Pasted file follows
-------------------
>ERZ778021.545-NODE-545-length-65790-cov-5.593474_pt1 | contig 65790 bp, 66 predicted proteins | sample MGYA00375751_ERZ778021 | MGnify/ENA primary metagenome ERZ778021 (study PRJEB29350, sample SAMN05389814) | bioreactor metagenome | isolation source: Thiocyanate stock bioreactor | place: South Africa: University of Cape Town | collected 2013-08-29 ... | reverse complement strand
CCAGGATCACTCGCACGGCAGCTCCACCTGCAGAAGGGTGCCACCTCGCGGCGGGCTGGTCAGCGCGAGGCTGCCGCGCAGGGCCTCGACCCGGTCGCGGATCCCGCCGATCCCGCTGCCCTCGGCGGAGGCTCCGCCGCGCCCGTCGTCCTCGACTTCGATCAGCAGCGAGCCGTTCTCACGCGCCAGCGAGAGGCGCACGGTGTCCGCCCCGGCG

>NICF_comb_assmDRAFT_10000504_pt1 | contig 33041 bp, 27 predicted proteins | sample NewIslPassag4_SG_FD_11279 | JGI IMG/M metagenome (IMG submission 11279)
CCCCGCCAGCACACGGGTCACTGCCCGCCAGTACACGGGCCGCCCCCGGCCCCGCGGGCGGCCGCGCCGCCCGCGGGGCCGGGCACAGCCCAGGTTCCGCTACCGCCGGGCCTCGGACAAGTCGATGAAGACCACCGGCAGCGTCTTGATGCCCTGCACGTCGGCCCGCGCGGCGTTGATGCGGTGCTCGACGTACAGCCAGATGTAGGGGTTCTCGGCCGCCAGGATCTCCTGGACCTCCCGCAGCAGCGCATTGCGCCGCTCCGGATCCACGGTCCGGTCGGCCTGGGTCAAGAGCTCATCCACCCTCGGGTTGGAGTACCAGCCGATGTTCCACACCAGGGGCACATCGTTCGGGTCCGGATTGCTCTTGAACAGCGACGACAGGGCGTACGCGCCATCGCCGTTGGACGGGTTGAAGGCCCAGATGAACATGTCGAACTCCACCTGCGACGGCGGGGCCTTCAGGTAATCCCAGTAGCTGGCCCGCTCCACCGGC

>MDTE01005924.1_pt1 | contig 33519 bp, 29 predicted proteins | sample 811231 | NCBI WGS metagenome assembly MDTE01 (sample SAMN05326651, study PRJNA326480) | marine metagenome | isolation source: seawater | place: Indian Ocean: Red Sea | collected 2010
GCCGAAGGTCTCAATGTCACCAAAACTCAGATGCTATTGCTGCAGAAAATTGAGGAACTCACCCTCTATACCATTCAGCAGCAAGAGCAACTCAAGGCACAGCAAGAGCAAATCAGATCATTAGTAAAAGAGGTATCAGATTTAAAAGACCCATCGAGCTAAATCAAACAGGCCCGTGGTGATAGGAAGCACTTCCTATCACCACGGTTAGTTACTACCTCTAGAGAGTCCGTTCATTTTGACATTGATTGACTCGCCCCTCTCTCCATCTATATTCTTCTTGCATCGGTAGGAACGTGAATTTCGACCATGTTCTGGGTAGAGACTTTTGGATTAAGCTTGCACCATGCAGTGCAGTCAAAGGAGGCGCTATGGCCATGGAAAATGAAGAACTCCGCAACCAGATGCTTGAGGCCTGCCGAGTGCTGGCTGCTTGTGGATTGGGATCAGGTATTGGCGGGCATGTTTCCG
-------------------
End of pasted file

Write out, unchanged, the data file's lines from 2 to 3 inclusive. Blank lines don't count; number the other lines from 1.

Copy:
CCAGGATCACTCGCACGGCAGCTCCACCTGCAGAAGGGTGCCACCTCGCGGCGGGCTGGTCAGCGCGAGGCTGCCGCGCAGGGCCTCGACCCGGTCGCGGATCCCGCCGATCCCGCTGCCCTCGGCGGAGGCTCCGCCGCGCCCGTCGTCCTCGACTTCGATCAGCAGCGAGCCGTTCTCACGCGCCAGCGAGAGGCGCACGGTGTCCGCCCCGGCG

>NICF_comb_assmDRAFT_10000504_pt1 | contig 33041 bp, 27 predicted proteins | sample NewIslPassag4_SG_FD_11279 | JGI IMG/M metagenome (IMG submission 11279)